On 28 February 2013, Ramm and Peter Sheridan wrote a letter to Lord Hannay concerning the potential implications of the revised EU Tobacco Products Directive (TPD) on the illicit trade of tobacco products. Lord Hannay of Chiswick is the Chair of the House of Lords EU Sub Committee F, which is responsible for considering the EU review of the TPD.
The letter detailed the credentials of both Ramm and Sheridan as former police officers, including positions held and relevant expertise in illicit trade. It did not however disclose that the two were in any way linked to either The Common Sense Alliance or BAT. For more detail on this lobbying, see 'Evidence’ presented to the House of Lords – No Mention of the Alliance on The Common Sense Alliance page.
Another Link to the Tobacco Industry
A news article in The Observer on Sunday 28 April 2013 exposed The Common Sense Alliance as a lobby group and Ramm and Sheridan as lobbyists. Both parties insisted that they were acting in a personal capacity and that neither had been paid by the tobacco industry. However, The Common Sense Alliance, a group both Ramm and Sheridan were founding members of, was financially supported by BAT.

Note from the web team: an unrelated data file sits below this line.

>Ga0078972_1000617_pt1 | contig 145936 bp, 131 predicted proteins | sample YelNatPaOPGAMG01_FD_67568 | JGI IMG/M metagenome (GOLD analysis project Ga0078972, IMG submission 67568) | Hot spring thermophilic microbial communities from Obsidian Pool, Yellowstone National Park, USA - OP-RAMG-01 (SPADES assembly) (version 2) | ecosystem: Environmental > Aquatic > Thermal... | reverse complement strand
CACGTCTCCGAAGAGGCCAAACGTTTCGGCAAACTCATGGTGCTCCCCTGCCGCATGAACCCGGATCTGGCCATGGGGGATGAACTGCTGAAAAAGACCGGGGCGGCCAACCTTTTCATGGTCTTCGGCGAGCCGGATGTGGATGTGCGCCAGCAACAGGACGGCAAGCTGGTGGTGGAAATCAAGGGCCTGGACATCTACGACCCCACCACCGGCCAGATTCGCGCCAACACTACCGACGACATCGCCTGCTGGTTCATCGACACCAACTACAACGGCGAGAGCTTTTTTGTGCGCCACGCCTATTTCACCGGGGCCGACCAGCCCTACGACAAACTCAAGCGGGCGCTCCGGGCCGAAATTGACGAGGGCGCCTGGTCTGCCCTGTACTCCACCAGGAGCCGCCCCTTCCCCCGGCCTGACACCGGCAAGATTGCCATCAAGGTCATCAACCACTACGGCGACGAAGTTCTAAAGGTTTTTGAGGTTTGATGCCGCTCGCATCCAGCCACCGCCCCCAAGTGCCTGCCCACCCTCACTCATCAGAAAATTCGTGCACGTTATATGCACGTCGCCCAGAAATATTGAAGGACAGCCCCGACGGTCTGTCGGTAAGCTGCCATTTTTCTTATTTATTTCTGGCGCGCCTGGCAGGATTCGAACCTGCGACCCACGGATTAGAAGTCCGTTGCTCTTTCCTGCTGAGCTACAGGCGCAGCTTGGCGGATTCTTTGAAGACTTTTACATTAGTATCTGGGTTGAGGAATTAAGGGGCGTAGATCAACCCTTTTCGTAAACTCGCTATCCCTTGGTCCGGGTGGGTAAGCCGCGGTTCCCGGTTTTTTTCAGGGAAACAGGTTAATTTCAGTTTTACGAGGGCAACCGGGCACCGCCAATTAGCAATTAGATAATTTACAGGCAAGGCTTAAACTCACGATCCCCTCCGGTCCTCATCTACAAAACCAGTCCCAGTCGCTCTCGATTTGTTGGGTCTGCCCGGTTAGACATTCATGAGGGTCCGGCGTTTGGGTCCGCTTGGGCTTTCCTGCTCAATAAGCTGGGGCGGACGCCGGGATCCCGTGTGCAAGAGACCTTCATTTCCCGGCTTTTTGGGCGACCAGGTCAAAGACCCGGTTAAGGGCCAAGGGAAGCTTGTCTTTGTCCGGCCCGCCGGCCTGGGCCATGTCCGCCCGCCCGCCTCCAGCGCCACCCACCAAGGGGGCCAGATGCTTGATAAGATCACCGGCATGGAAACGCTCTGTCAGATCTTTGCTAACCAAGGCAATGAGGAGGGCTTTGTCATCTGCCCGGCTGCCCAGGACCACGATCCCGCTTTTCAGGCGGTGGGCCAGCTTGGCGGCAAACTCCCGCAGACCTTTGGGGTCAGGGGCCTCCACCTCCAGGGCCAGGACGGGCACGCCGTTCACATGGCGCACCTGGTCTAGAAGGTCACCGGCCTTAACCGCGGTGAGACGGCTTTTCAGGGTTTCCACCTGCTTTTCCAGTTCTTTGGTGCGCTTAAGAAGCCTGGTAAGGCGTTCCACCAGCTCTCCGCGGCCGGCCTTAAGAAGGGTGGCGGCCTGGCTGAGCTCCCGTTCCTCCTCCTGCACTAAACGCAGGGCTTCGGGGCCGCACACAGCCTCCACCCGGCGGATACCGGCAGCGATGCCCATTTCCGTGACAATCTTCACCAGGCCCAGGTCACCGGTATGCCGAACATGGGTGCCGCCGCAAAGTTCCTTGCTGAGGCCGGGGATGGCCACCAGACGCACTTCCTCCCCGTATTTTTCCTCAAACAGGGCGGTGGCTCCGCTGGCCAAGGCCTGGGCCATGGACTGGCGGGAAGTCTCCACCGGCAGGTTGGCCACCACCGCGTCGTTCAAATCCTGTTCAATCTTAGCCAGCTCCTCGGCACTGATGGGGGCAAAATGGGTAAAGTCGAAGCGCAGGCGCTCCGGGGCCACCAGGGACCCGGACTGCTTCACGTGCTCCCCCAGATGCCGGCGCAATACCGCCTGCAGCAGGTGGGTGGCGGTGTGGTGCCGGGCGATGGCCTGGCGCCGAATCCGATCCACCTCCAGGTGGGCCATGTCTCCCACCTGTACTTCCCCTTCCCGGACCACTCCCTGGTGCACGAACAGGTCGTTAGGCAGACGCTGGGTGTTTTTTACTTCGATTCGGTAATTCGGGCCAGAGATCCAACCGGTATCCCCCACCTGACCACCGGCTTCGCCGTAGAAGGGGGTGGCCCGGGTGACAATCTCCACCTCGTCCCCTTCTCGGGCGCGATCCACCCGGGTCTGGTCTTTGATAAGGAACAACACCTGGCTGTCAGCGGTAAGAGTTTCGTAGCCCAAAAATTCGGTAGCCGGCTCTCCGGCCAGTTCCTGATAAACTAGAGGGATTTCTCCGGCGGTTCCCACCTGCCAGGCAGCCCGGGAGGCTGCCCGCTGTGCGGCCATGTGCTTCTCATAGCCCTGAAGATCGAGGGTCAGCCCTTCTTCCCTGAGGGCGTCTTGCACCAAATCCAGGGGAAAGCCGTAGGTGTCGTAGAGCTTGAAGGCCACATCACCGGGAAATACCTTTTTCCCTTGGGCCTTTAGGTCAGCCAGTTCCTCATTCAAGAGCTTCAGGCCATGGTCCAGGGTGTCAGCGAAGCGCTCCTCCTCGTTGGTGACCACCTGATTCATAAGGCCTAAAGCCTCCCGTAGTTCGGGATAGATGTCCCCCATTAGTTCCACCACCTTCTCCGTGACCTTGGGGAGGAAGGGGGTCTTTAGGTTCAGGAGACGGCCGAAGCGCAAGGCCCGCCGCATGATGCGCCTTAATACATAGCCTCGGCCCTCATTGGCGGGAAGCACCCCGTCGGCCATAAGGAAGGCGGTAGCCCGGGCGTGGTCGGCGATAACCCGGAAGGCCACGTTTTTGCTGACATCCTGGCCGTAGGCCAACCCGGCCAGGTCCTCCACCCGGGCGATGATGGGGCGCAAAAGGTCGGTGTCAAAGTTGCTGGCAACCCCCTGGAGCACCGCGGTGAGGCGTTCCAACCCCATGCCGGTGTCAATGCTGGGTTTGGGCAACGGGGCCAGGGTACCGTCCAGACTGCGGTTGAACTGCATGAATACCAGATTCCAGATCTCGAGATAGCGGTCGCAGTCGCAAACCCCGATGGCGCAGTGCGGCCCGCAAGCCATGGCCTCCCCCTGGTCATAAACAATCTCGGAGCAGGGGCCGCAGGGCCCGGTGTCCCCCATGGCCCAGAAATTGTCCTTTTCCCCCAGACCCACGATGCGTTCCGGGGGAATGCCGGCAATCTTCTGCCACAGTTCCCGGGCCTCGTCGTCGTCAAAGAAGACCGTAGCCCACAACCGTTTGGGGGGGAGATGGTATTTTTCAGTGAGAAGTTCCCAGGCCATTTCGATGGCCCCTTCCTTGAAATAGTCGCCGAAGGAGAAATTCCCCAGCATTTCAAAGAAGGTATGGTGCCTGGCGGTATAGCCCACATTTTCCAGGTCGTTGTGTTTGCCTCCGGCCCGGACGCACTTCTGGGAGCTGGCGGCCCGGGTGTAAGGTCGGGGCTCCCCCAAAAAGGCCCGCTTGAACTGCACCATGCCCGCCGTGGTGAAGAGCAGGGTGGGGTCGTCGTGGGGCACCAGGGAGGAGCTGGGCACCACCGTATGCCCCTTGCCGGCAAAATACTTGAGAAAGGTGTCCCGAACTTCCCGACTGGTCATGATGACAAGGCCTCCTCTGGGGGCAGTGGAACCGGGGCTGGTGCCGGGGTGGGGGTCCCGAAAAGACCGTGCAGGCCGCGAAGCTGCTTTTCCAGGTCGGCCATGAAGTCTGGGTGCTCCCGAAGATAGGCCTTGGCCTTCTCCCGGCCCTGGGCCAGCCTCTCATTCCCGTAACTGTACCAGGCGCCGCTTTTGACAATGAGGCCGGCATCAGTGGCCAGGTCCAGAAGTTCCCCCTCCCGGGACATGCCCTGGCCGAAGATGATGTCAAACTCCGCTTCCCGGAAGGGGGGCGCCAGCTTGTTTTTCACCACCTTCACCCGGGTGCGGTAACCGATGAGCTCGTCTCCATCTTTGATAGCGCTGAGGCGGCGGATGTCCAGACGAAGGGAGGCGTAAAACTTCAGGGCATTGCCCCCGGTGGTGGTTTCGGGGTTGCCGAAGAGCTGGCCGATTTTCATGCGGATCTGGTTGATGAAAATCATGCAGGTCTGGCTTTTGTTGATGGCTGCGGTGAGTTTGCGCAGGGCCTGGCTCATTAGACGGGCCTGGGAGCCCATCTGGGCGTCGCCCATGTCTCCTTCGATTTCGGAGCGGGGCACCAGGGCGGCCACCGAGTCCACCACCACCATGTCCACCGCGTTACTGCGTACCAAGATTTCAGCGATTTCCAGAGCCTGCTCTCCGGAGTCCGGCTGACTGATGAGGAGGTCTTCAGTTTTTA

In addition, the letter to Lord Hannay was sent by Goddard Global, a "multinational firm that provides the secretariat for the Alliance." A BAT spokesman confirmed it also employed the lobbying firm."
Speaking about Ramm and Sheridan, CEO of Action on Smoking and Health, Deborah Arnott said:
- It beggars belief that Peter Sheridan and Roy Ramm can try to claim they were acting in a personal capacity when one is a director [Sheridan] and the other a founder member [Ramm] of an organisation funded by BAT.